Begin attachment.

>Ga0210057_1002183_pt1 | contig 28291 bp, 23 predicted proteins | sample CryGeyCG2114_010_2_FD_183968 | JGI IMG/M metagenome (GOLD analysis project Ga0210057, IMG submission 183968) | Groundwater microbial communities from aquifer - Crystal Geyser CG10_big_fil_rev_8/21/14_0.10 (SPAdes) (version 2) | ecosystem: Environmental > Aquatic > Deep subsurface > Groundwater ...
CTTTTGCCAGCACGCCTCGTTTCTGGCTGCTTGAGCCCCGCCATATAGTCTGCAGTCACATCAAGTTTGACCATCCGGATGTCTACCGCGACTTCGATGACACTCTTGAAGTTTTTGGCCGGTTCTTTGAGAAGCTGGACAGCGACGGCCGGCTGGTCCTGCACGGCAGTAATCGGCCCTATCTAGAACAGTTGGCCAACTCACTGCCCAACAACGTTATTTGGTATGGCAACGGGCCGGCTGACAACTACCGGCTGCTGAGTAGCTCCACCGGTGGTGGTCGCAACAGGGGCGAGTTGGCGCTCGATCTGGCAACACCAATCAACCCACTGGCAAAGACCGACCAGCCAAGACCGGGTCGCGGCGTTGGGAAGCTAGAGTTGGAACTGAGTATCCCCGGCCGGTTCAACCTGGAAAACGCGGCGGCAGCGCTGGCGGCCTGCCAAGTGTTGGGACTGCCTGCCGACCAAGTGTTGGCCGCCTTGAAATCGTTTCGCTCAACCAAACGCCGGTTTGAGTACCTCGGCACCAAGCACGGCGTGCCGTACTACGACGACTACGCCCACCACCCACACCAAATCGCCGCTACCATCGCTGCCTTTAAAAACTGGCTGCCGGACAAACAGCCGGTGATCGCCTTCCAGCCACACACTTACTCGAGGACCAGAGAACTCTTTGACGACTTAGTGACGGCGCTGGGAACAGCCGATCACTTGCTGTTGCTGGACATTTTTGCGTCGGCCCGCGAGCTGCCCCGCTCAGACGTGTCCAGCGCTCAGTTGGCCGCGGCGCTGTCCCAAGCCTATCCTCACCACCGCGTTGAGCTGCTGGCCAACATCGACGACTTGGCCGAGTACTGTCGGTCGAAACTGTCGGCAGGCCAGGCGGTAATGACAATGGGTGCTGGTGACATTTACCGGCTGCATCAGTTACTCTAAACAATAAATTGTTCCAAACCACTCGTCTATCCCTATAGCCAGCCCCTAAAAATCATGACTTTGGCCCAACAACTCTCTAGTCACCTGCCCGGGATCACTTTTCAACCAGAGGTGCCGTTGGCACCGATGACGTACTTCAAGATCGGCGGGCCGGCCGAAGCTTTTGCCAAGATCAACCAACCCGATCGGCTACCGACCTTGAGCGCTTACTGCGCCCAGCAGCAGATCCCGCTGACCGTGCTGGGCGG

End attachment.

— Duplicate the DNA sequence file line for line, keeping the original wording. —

>Ga0210057_1002183_pt1 | contig 28291 bp, 23 predicted proteins | sample CryGeyCG2114_010_2_FD_183968 | JGI IMG/M metagenome (GOLD analysis project Ga0210057, IMG submission 183968) | Groundwater microbial communities from aquifer - Crystal Geyser CG10_big_fil_rev_8/21/14_0.10 (SPAdes) (version 2) | ecosystem: Environmental > Aquatic > Deep subsurface > Groundwater ...
CTTTTGCCAGCACGCCTCGTTTCTGGCTGCTTGAGCCCCGCCATATAGTCTGCAGTCACATCAAGTTTGACCATCCGGATGTCTACCGCGACTTCGATGACACTCTTGAAGTTTTTGGCCGGTTCTTTGAGAAGCTGGACAGCGACGGCCGGCTGGTCCTGCACGGCAGTAATCGGCCCTATCTAGAACAGTTGGCCAACTCACTGCCCAACAACGTTATTTGGTATGGCAACGGGCCGGCTGACAACTACCGGCTGCTGAGTAGCTCCACCGGTGGTGGTCGCAACAGGGGCGAGTTGGCGCTCGATCTGGCAACACCAATCAACCCACTGGCAAAGACCGACCAGCCAAGACCGGGTCGCGGCGTTGGGAAGCTAGAGTTGGAACTGAGTATCCCCGGCCGGTTCAACCTGGAAAACGCGGCGGCAGCGCTGGCGGCCTGCCAAGTGTTGGGACTGCCTGCCGACCAAGTGTTGGCCGCCTTGAAATCGTTTCGCTCAACCAAACGCCGGTTTGAGTACCTCGGCACCAAGCACGGCGTGCCGTACTACGACGACTACGCCCACCACCCACACCAAATCGCCGCTACCATCGCTGCCTTTAAAAACTGGCTGCCGGACAAACAGCCGGTGATCGCCTTCCAGCCACACACTTACTCGAGGACCAGAGAACTCTTTGACGACTTAGTGACGGCGCTGGGAACAGCCGATCACTTGCTGTTGCTGGACATTTTTGCGTCGGCCCGCGAGCTGCCCCGCTCAGACGTGTCCAGCGCTCAGTTGGCCGCGGCGCTGTCCCAAGCCTATCCTCACCACCGCGTTGAGCTGCTGGCCAACATCGACGACTTGGCCGAGTACTGTCGGTCGAAACTGTCGGCAGGCCAGGCGGTAATGACAATGGGTGCTGGTGACATTTACCGGCTGCATCAGTTACTCTAAACAATAAATTGTTCCAAACCACTCGTCTATCCCTATAGCCAGCCCCTAAAAATCATGACTTTGGCCCAACAACTCTCTAGTCACCTGCCCGGGATCACTTTTCAACCAGAGGTGCCGTTGGCACCGATGACGTACTTCAAGATCGGCGGGCCGGCCGAAGCTTTTGCCAAGATCAACCAACCCGATCGGCTACCGACCTTGAGCGCTTACTGCGCCCAGCAGCAGATCCCGCTGACCGTGCTGGGCGG